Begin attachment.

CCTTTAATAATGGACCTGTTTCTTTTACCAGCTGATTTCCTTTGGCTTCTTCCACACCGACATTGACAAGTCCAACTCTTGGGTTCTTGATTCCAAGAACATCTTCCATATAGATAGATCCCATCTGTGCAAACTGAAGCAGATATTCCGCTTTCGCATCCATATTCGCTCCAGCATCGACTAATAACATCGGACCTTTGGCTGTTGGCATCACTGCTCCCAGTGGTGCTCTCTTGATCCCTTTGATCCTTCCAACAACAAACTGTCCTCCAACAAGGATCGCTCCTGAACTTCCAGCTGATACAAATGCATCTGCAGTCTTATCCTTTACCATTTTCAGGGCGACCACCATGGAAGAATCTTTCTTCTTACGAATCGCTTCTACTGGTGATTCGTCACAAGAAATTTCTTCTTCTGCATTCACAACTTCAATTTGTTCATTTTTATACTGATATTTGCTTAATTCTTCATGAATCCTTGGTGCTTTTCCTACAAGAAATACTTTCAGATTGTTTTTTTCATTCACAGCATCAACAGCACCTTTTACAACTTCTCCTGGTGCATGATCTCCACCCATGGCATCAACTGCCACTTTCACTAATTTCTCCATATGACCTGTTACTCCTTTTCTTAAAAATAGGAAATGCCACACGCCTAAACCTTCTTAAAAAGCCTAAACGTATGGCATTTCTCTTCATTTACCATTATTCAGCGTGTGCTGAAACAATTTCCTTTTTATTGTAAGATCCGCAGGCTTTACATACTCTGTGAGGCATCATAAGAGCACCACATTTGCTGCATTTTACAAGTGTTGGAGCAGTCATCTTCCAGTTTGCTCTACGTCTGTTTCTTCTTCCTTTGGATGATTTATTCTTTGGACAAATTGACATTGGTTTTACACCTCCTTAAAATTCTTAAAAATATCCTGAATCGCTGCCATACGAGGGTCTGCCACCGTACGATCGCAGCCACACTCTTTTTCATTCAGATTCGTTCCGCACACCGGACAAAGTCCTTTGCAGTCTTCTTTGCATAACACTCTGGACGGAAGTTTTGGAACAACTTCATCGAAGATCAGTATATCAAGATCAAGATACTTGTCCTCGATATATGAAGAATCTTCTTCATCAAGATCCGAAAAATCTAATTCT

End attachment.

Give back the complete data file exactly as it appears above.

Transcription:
CCTTTAATAATGGACCTGTTTCTTTTACCAGCTGATTTCCTTTGGCTTCTTCCACACCGACATTGACAAGTCCAACTCTTGGGTTCTTGATTCCAAGAACATCTTCCATATAGATAGATCCCATCTGTGCAAACTGAAGCAGATATTCCGCTTTCGCATCCATATTCGCTCCAGCATCGACTAATAACATCGGACCTTTGGCTGTTGGCATCACTGCTCCCAGTGGTGCTCTCTTGATCCCTTTGATCCTTCCAACAACAAACTGTCCTCCAACAAGGATCGCTCCTGAACTTCCAGCTGATACAAATGCATCTGCAGTCTTATCCTTTACCATTTTCAGGGCGACCACCATGGAAGAATCTTTCTTCTTACGAATCGCTTCTACTGGTGATTCGTCACAAGAAATTTCTTCTTCTGCATTCACAACTTCAATTTGTTCATTTTTATACTGATATTTGCTTAATTCTTCATGAATCCTTGGTGCTTTTCCTACAAGAAATACTTTCAGATTGTTTTTTTCATTCACAGCATCAACAGCACCTTTTACAACTTCTCCTGGTGCATGATCTCCACCCATGGCATCAACTGCCACTTTCACTAATTTCTCCATATGACCTGTTACTCCTTTTCTTAAAAATAGGAAATGCCACACGCCTAAACCTTCTTAAAAAGCCTAAACGTATGGCATTTCTCTTCATTTACCATTATTCAGCGTGTGCTGAAACAATTTCCTTTTTATTGTAAGATCCGCAGGCTTTACATACTCTGTGAGGCATCATAAGAGCACCACATTTGCTGCATTTTACAAGTGTTGGAGCAGTCATCTTCCAGTTTGCTCTACGTCTGTTTCTTCTTCCTTTGGATGATTTATTCTTTGGACAAATTGACATTGGTTTTACACCTCCTTAAAATTCTTAAAAATATCCTGAATCGCTGCCATACGAGGGTCTGCCACCGTACGATCGCAGCCACACTCTTTTTCATTCAGATTCGTTCCGCACACCGGACAAAGTCCTTTGCAGTCTTCTTTGCATAACACTCTGGACGGAAGTTTTGGAACAACTTCATCGAAGATCAGTATATCAAGATCAAGATACTTGTCCTCGATATATGAAGAATCTTCTTCATCAAGATCCGAAAAATCTAATTCT